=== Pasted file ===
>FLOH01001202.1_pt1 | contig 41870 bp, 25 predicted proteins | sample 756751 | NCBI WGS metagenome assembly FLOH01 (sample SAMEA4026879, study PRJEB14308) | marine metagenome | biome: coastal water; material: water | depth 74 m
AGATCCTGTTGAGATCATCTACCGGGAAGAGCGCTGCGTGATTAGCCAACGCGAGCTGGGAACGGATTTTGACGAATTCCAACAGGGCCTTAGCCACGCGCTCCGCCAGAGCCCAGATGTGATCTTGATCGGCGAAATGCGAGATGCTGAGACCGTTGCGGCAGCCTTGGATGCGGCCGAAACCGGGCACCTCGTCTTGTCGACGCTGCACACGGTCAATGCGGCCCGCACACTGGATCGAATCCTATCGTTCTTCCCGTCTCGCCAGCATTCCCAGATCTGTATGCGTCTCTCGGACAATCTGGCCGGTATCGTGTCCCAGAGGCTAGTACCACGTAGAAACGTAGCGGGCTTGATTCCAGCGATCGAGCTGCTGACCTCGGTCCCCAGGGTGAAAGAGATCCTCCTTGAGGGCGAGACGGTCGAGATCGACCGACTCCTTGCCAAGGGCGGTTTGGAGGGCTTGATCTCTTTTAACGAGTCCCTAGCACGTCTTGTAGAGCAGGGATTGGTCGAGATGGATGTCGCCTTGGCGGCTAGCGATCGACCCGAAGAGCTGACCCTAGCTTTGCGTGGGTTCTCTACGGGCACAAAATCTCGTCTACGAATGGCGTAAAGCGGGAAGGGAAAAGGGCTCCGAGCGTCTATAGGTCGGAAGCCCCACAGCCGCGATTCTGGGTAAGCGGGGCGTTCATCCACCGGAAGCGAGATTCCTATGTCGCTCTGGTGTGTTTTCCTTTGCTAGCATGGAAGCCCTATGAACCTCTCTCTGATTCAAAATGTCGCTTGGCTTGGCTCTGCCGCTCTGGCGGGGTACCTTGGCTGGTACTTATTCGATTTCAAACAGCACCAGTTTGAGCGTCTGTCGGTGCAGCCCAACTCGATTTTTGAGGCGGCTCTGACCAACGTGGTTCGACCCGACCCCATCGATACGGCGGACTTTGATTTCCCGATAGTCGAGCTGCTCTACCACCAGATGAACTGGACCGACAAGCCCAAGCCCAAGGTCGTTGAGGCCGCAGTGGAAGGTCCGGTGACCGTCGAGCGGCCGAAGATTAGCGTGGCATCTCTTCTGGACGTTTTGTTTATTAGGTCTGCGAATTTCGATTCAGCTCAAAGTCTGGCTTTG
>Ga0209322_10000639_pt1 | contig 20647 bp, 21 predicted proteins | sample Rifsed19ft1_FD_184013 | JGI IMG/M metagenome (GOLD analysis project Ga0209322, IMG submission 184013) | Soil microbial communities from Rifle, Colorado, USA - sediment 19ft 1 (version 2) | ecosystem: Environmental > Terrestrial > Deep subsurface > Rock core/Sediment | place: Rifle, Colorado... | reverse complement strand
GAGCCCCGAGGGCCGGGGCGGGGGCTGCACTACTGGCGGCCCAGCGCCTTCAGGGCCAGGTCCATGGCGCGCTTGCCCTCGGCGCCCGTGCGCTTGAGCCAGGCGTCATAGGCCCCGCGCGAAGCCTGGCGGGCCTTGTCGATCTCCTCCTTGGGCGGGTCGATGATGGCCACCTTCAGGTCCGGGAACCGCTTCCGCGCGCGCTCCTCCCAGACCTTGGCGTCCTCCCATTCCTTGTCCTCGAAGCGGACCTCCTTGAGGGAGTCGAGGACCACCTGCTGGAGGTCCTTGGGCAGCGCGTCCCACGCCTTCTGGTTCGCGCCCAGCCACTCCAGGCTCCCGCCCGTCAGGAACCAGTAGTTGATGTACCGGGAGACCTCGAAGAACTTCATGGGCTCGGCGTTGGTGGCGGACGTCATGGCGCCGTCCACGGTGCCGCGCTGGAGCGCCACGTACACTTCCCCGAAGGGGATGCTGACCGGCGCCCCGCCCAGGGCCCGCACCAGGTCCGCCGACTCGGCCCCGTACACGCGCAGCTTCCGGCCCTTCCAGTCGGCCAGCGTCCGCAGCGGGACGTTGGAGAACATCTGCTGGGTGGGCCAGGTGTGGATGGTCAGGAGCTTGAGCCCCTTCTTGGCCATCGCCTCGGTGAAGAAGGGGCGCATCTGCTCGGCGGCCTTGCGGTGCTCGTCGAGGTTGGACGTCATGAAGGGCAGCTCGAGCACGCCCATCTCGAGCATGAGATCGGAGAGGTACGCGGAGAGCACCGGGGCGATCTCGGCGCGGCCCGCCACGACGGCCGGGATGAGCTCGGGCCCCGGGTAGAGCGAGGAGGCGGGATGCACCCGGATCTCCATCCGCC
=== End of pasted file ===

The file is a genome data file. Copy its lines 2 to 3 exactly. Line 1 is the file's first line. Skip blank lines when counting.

AGATCCTGTTGAGATCATCTACCGGGAAGAGCGCTGCGTGATTAGCCAACGCGAGCTGGGAACGGATTTTGACGAATTCCAACAGGGCCTTAGCCACGCGCTCCGCCAGAGCCCAGATGTGATCTTGATCGGCGAAATGCGAGATGCTGAGACCGTTGCGGCAGCCTTGGATGCGGCCGAAACCGGGCACCTCGTCTTGTCGACGCTGCACACGGTCAATGCGGCCCGCACACTGGATCGAATCCTATCGTTCTTCCCGTCTCGCCAGCATTCCCAGATCTGTATGCGTCTCTCGGACAATCTGGCCGGTATCGTGTCCCAGAGGCTAGTACCACGTAGAAACGTAGCGGGCTTGATTCCAGCGATCGAGCTGCTGACCTCGGTCCCCAGGGTGAAAGAGATCCTCCTTGAGGGCGAGACGGTCGAGATCGACCGACTCCTTGCCAAGGGCGGTTTGGAGGGCTTGATCTCTTTTAACGAGTCCCTAGCACGTCTTGTAGAGCAGGGATTGGTCGAGATGGATGTCGCCTTGGCGGCTAGCGATCGACCCGAAGAGCTGACCCTAGCTTTGCGTGGGTTCTCTACGGGCACAAAATCTCGTCTACGAATGGCGTAAAGCGGGAAGGGAAAAGGGCTCCGAGCGTCTATAGGTCGGAAGCCCCACAGCCGCGATTCTGGGTAAGCGGGGCGTTCATCCACCGGAAGCGAGATTCCTATGTCGCTCTGGTGTGTTTTCCTTTGCTAGCATGGAAGCCCTATGAACCTCTCTCTGATTCAAAATGTCGCTTGGCTTGGCTCTGCCGCTCTGGCGGGGTACCTTGGCTGGTACTTATTCGATTTCAAACAGCACCAGTTTGAGCGTCTGTCGGTGCAGCCCAACTCGATTTTTGAGGCGGCTCTGACCAACGTGGTTCGACCCGACCCCATCGATACGGCGGACTTTGATTTCCCGATAGTCGAGCTGCTCTACCACCAGATGAACTGGACCGACAAGCCCAAGCCCAAGGTCGTTGAGGCCGCAGTGGAAGGTCCGGTGACCGTCGAGCGGCCGAAGATTAGCGTGGCATCTCTTCTGGACGTTTTGTTTATTAGGTCTGCGAATTTCGATTCAGCTCAAAGTCTGGCTTTG
>Ga0209322_10000639_pt1 | contig 20647 bp, 21 predicted proteins | sample Rifsed19ft1_FD_184013 | JGI IMG/M metagenome (GOLD analysis project Ga0209322, IMG submission 184013) | Soil microbial communities from Rifle, Colorado, USA - sediment 19ft 1 (version 2) | ecosystem: Environmental > Terrestrial > Deep subsurface > Rock core/Sediment | place: Rifle, Colorado... | reverse complement strand